A Necessary Integration

One of the reasons I started blogging is that, beyond the fact that I have an opinion on a wide variety of topics, I feel that my opinions integrate. I may be wrong, but I at least entertain the delusion that mine is an all-encompassing philosophy in which the concepts I discuss today relate to the concepts I discussed yesterday in important, fundamental, systematic, and consistent ways. In turn, the things I discuss tomorrow will also relate to the things I discussed today and yesterday. (Indeed, I am writing this blog post two days in advance of its publication!)

When I wrote about the justification for the institution of property rights, that blog post had context. The "first layer of the contextual onion" was Kevin Vallier's post at Bleeding Heart Libertarians, but the longer-range context was an earlier post I wrote here on Stationary Waves about the changing arguments for market intervention. In that post, I offered the conjecture that perhaps one of the reasons why people who believe in market intervention hold this belief is because they feel more comfortable participating in the political process than in the market process.

Consider that conjecture in light of my post about property rights. There, I made the case that any transfer of property ownership must occur either by force or by trade. The parallel here is that "force" corresponds to the political process while "trade" obviously corresponds to the market process.

The ideas I'm conveying across multiple blog posts integrate together. One who feels more comfortable agreeing by committee that a particular course of action is the one we will all follow from here on out will naturally resist the concept of allowing people the freedom to trade to the point that many of us wind up with a disproportionately small allocation of property.

Look at it from the other side, though: Someone who feels uncomfortable in the market process, with all its inherent risks and challenges will feel he would be better off eliminating the risks and challenges by deferring to committee vote. In fact, the more impotent one feels in the face of free market trade, the more one will feel inclined to circumvent that market using an appeal to the political process.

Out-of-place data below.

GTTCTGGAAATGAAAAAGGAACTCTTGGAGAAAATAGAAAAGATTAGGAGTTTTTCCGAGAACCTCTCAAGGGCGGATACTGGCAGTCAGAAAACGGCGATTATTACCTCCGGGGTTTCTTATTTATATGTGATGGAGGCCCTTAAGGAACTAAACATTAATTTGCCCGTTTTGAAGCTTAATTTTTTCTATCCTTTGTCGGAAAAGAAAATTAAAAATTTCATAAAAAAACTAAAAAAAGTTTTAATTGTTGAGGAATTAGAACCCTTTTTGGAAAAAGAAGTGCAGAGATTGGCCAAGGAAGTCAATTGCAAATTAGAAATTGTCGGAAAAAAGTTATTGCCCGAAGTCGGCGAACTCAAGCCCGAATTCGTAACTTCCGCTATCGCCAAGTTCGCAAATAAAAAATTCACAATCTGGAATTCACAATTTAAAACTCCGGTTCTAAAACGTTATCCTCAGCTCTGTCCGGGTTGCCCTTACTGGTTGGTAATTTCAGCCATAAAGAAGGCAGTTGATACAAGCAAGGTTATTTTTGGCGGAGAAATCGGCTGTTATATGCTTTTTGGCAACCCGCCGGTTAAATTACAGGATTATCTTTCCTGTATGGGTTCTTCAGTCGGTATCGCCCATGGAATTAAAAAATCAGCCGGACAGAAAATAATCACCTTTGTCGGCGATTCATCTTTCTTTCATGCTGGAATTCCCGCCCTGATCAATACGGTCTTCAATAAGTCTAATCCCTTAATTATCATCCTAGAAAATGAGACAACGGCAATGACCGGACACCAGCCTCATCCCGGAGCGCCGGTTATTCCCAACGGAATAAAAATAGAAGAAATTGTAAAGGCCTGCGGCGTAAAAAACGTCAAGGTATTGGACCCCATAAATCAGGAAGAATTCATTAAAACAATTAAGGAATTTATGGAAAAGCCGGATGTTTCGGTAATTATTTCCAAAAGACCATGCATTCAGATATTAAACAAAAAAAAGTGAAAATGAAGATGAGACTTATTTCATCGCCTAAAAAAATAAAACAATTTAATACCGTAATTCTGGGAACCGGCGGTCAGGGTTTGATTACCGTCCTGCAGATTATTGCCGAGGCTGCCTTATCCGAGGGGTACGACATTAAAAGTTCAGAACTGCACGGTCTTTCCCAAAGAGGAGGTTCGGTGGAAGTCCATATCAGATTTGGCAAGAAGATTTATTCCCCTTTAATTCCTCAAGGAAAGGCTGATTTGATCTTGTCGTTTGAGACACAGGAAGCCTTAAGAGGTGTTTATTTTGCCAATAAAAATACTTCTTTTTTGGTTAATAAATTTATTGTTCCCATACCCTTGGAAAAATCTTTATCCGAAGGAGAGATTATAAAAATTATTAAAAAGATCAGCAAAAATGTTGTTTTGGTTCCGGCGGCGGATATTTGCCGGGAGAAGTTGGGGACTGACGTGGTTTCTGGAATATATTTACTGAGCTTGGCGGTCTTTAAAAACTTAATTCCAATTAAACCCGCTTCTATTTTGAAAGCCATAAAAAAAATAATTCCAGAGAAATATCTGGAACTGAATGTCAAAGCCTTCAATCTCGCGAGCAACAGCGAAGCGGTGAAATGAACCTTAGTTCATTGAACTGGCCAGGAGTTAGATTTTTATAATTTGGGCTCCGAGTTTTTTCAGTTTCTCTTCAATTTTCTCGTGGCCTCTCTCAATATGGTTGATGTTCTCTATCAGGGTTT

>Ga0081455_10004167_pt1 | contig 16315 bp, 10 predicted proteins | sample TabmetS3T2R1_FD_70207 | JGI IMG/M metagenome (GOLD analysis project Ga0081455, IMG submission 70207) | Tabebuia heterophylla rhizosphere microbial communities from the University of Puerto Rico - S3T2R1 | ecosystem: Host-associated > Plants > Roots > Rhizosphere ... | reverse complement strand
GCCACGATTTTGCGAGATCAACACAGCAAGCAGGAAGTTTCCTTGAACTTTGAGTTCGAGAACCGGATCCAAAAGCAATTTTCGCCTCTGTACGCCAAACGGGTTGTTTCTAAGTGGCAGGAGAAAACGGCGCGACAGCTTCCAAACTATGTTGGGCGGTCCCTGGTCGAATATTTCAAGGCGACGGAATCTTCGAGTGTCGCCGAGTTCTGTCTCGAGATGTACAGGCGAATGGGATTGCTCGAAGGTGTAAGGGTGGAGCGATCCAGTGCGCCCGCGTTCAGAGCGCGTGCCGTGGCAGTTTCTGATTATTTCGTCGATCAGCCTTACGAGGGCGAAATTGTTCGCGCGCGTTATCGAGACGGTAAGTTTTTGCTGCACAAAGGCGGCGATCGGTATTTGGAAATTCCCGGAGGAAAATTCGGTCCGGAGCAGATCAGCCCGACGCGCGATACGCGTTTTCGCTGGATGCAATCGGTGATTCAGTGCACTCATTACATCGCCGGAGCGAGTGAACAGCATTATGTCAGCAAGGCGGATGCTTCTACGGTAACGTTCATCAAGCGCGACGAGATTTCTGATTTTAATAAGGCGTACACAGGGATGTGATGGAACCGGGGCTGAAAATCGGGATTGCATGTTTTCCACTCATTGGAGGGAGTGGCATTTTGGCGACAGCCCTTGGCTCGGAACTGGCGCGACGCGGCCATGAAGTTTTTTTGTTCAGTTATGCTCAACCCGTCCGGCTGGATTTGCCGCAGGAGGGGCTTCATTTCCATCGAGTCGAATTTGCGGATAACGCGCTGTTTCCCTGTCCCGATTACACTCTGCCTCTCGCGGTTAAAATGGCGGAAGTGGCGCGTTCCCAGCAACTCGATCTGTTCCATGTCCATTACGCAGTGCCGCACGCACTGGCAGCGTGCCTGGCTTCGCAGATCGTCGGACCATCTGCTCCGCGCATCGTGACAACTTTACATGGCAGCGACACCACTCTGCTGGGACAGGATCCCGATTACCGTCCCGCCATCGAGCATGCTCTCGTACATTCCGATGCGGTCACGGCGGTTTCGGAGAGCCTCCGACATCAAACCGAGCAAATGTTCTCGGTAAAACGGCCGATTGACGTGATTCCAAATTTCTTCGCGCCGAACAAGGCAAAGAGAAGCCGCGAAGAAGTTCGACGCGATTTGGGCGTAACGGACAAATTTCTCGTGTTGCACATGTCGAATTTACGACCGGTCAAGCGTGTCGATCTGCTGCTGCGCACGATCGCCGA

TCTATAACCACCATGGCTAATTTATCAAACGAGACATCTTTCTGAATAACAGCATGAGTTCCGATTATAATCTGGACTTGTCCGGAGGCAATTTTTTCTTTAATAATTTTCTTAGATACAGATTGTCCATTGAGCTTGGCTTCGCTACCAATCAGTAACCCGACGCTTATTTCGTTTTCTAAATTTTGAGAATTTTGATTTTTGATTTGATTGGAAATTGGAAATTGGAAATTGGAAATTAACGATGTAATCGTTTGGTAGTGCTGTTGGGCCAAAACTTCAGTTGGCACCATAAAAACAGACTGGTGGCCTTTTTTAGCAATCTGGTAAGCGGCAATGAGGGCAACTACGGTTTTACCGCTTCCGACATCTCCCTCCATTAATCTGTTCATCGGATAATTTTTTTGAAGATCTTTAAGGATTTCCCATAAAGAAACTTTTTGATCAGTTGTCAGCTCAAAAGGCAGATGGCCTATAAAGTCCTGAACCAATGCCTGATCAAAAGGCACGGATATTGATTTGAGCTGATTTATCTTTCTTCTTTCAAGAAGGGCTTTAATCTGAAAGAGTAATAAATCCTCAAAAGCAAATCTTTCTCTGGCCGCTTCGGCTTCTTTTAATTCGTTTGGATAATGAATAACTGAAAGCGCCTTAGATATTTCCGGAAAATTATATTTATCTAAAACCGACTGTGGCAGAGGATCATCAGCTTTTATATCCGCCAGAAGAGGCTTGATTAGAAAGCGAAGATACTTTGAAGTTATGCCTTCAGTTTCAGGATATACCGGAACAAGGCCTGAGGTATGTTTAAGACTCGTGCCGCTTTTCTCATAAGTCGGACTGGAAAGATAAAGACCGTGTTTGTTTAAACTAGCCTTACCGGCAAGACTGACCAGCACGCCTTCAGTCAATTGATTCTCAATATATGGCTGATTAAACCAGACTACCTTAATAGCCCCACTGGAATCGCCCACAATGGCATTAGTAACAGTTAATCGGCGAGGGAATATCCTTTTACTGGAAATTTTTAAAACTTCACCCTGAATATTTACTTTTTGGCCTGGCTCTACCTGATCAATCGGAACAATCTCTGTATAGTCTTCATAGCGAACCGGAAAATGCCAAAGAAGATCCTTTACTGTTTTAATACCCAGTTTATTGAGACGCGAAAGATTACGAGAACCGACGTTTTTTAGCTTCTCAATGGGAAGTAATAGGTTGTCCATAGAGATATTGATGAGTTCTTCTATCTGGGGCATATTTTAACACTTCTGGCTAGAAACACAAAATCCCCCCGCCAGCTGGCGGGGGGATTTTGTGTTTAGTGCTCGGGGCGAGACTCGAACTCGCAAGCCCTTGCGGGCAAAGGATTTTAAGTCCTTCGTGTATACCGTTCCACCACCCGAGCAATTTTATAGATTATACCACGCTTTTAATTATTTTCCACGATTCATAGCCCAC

These ideas further integrate into my rules-versus-merit framework. The market process is based almost entirely on merit. One may only gain my possessions by offering something meritorious in exchange. If I recognize the merits of what you're offering, I'll accept the deal.

Those who excel in the marketplace are the entrepreneurs, those clever people who have a knack for seeing value where others do not. People who are uncomfortable in the marketplace inevitably feel as though the entrepreneurs somehow take advantage of or exploit people. The argument is that if the entrepreneurs see $100 of value in an item being sold for $50, then the entrepreneur is morally obligated to pay the full $100. We can imagine an old woman clearing out her attic at a yard sale, unaware of the true value of her son's mint-condition vintage toy collection. Are the buyers exploiting the old woman's ignorance, or merely availing themselves of a speculative opportunity?

On the other hand, those who feel more comfortable in the marketplace find entrepreneurs thrilling and highly admirable. Indeed, they aim to be entrepreneurs themselves, locating a great bargain and reaping the profits of arbitrage. To them, this magical process we call the marketplace is an exciting and grand game; they sense the thrill of the hunt, their hearts beat rapidly when they discover a profit-making opportunity. They don't understand why anyone would want to draft rules that stultify this wonderful free market; rather than making rules, why not join in the fun? You might not always make a profit, but the risk is part of the fun.

Force is clearly unpleasant, but so is loss. It is not at all clear to me that political rules are a superior means for correcting disparity than the meritocratic marketplace. But as to that point, I have some further integration work to do.

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